Another Aethon consultant, Bonnie Percy, appeared to discount company claims that the Madison is polluted with benzene at the Marlin Well site. Aethon’s application said samples from the well showed concentrations of the carcinogen well above the EPA’s maximum contaminant level for consumption.
Disagreement continues over whether the detected benzene was naturally occurring, as Aethon contends, or introduced during the drilling of the Marlin Well. Naturally occurring benzene would buttress Aethon’s case.
But Percy produced a table that showed how benzene concentrations fell dramatically over a five-week testing period. The decline suggested to critics that the carcinogen resulted from the drilling.
The initial benzene reading registered 110 micrograms per liter, far above the federal 5 ug/l standard, according to Percy’s table. But that reading declined in about a month to near, at or below the federal maximum contaminant level, according to an exhibit she presented.
Subsidizing profits in Dallas
During public comment Converse County resident Maria Katherman told the commission that clean-water rules “are not meant to accommodate a lack of economic water treatment by the company.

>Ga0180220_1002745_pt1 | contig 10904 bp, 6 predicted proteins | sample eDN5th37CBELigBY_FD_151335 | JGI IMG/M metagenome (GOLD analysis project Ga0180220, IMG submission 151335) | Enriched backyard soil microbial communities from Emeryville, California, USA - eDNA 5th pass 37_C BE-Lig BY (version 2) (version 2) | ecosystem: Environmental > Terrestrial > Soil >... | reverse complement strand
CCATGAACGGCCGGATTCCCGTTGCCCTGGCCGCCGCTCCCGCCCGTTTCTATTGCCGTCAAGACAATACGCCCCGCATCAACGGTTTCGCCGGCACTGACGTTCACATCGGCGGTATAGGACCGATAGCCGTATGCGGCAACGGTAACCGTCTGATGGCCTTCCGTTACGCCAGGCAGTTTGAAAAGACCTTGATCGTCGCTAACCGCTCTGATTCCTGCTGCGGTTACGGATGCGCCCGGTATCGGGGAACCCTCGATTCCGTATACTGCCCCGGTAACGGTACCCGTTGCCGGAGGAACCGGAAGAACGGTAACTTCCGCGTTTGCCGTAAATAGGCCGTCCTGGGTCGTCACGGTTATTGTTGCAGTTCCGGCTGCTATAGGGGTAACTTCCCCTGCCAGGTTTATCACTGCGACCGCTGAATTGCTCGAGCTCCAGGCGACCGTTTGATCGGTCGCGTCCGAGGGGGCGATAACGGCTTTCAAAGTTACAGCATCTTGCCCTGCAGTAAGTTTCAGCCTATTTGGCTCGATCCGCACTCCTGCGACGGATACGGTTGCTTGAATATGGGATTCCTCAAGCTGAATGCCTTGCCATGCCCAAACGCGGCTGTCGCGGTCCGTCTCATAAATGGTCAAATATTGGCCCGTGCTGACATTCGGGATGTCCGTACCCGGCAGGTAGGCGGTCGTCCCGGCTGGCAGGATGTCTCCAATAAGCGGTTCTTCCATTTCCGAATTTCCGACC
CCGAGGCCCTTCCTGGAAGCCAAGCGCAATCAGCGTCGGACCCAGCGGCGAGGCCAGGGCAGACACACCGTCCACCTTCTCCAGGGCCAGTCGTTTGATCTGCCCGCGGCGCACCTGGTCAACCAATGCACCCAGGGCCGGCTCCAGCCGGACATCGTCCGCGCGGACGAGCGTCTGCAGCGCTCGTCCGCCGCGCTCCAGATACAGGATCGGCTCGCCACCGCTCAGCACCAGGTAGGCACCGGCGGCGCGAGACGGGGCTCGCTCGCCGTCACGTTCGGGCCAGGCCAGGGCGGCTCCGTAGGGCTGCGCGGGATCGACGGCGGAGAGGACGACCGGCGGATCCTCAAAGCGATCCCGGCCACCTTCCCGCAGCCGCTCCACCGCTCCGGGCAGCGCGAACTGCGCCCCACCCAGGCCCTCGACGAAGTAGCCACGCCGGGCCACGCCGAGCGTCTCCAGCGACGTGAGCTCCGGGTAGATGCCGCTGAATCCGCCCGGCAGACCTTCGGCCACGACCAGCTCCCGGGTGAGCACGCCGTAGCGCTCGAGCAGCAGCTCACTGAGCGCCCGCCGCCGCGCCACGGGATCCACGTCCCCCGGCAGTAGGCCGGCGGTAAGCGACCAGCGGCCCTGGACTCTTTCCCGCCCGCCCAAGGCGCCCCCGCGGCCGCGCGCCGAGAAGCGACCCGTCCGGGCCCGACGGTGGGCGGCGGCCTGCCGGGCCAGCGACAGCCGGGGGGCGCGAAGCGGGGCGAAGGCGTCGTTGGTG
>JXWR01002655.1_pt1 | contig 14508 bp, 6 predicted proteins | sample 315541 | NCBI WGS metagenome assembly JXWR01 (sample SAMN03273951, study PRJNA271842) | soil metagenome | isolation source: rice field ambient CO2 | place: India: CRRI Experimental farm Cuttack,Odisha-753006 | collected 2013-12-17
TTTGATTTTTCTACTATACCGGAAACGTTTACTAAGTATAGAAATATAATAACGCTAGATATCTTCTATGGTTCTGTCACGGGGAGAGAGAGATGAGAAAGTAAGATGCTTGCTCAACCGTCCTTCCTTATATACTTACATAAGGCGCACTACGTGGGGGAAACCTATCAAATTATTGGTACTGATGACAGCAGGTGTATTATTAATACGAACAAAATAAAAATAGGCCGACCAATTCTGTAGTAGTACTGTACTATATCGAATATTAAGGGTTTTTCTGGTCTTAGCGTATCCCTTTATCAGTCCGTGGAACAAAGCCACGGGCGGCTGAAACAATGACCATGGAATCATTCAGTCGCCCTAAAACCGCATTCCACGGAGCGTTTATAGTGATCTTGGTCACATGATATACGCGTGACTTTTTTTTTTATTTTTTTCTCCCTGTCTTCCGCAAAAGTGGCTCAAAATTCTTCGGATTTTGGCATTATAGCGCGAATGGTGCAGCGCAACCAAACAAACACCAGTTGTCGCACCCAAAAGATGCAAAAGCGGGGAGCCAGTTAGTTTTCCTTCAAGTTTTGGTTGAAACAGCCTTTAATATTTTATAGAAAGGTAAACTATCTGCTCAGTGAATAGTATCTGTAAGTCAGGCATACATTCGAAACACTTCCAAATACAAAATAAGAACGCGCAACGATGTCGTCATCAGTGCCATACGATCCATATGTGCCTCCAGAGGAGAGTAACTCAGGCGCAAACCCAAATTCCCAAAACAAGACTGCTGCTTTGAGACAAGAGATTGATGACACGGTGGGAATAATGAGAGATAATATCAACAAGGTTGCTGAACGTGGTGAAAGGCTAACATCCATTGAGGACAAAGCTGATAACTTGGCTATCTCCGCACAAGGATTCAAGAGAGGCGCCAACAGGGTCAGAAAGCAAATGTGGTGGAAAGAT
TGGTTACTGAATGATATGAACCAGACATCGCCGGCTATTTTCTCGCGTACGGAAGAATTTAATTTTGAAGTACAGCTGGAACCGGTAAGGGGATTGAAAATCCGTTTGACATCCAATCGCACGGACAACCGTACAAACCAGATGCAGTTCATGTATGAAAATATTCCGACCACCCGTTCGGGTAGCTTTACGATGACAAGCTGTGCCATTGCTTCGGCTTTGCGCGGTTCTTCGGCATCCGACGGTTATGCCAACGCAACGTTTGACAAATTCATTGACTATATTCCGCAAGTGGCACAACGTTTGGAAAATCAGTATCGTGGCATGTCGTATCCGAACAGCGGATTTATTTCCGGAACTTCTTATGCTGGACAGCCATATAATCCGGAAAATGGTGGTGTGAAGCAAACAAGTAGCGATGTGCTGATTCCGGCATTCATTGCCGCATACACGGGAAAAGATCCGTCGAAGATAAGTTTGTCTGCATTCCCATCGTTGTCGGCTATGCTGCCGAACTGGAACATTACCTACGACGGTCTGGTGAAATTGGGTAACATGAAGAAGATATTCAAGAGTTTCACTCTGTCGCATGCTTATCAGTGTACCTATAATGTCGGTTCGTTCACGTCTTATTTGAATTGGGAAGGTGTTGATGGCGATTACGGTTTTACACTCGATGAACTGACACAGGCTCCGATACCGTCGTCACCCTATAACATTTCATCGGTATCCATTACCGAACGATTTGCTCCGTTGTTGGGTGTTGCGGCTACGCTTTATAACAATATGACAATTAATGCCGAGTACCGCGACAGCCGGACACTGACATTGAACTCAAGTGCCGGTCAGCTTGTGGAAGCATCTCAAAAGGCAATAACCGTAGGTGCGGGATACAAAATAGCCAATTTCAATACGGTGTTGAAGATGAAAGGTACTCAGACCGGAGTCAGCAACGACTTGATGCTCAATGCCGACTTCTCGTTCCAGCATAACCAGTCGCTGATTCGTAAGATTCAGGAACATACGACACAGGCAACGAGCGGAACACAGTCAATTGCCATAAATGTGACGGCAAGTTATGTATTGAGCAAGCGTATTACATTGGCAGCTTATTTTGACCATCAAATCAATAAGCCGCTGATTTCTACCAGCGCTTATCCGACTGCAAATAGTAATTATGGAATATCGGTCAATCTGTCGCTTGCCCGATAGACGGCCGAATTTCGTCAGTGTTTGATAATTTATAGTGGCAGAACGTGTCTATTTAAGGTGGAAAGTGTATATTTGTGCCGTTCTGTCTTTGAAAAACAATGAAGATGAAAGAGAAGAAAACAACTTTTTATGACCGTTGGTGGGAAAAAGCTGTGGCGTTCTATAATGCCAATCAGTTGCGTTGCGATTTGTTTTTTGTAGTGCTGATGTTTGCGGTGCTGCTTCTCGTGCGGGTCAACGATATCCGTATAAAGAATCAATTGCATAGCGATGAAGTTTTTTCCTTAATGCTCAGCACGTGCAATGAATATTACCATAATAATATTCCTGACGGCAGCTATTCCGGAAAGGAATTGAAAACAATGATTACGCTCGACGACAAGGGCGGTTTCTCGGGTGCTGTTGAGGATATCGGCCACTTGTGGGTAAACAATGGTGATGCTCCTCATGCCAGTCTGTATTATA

“If they cannot treat this water at the present gas prices, don’t produce it.” she told the commission. “If they can’t treat it economically, that meant the State of Wyoming is subsidizing them, allowing them to pollute our water.
“I don’t think Wyoming should bear that cost,” she said.
Morrison agreed the commission approval would allow Aethon to pocket more money at Wyoming residents’ expense. “They are externalizing the cost of producing that gas onto our future generations and our future need for water,” she said after the hearing.
Aethon did not respond to an email seeking reaction to the state approval. The company says it’s a responsible operator, even though Wyoming’s DEQ found the Aethon water discharges from existing Moneta Divide energy wells violated standards.
Albert Huddleston, a veteran industry executive, established the private Texas equity company in 1990, attorney Throne said, “with highest regard for health safety and the environment.”
Aethon is exploring all methods to dispose of the produced water, he said. The Marlin well, located “in the middle of nowhere,” could be used “with no significant environmental impact,” and is entitled to an aquifer exemption, he said.